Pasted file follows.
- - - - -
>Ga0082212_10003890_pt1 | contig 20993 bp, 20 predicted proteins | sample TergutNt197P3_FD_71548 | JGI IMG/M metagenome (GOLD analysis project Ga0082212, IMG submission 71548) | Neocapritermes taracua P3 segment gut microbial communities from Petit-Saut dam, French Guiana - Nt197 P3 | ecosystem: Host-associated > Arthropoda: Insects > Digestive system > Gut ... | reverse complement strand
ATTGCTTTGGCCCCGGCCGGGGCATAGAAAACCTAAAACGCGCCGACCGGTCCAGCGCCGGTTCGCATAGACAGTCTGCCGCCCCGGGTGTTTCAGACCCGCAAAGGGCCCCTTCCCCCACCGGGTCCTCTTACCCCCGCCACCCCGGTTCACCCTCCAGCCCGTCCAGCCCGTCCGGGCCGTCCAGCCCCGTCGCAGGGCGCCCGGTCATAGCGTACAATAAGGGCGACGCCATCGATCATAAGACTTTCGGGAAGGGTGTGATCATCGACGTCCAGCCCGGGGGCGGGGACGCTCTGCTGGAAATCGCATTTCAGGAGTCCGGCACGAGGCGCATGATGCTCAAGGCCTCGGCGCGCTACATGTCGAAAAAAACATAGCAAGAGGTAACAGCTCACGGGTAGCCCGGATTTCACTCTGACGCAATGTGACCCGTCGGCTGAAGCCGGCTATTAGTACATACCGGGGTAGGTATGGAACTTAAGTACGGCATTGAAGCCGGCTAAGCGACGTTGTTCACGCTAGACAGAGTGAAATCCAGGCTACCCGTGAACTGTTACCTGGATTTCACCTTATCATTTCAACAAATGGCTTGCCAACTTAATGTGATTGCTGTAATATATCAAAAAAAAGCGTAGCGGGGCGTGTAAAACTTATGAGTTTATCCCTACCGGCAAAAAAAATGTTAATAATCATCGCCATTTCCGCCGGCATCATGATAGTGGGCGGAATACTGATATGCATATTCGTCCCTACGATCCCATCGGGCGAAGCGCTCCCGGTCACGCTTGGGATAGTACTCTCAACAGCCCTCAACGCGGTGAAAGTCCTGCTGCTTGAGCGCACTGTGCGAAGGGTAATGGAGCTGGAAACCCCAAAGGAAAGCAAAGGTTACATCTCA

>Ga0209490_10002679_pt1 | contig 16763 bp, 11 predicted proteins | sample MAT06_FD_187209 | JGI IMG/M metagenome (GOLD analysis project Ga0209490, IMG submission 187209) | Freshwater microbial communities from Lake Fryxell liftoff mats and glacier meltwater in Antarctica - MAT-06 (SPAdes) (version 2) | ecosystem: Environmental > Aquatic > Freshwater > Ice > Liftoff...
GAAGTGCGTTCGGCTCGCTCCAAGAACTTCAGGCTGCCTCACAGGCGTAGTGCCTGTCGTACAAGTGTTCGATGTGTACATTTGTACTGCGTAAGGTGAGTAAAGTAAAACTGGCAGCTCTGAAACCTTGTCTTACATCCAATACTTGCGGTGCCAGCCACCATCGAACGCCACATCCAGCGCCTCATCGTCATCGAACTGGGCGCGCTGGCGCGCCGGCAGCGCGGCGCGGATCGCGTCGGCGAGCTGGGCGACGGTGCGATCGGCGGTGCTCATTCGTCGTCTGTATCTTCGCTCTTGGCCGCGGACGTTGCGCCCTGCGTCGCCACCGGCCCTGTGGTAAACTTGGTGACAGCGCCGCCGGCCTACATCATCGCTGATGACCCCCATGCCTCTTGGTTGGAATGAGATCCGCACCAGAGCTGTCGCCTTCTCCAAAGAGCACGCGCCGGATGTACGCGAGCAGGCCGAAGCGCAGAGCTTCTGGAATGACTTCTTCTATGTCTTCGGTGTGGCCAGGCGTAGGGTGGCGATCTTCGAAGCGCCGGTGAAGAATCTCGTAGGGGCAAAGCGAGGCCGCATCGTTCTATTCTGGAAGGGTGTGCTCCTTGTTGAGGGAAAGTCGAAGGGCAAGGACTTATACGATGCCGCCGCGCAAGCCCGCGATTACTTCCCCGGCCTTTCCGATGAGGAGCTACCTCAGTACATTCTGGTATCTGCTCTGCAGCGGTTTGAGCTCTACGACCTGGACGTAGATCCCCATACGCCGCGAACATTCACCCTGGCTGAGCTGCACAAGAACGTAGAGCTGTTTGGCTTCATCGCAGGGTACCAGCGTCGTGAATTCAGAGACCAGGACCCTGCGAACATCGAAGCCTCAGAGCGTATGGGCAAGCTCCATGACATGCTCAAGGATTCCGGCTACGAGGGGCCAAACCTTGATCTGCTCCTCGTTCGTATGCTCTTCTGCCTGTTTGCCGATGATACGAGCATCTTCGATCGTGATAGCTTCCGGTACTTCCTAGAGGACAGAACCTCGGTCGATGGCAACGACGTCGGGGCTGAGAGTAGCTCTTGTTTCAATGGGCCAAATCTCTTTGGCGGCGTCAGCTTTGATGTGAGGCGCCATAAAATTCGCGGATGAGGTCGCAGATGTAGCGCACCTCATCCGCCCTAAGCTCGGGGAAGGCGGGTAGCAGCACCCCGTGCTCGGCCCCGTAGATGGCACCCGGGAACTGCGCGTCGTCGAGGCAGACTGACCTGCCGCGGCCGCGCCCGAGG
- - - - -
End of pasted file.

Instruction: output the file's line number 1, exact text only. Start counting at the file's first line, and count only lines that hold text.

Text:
>Ga0082212_10003890_pt1 | contig 20993 bp, 20 predicted proteins | sample TergutNt197P3_FD_71548 | JGI IMG/M metagenome (GOLD analysis project Ga0082212, IMG submission 71548) | Neocapritermes taracua P3 segment gut microbial communities from Petit-Saut dam, French Guiana - Nt197 P3 | ecosystem: Host-associated > Arthropoda: Insects > Digestive system > Gut ... | reverse complement strand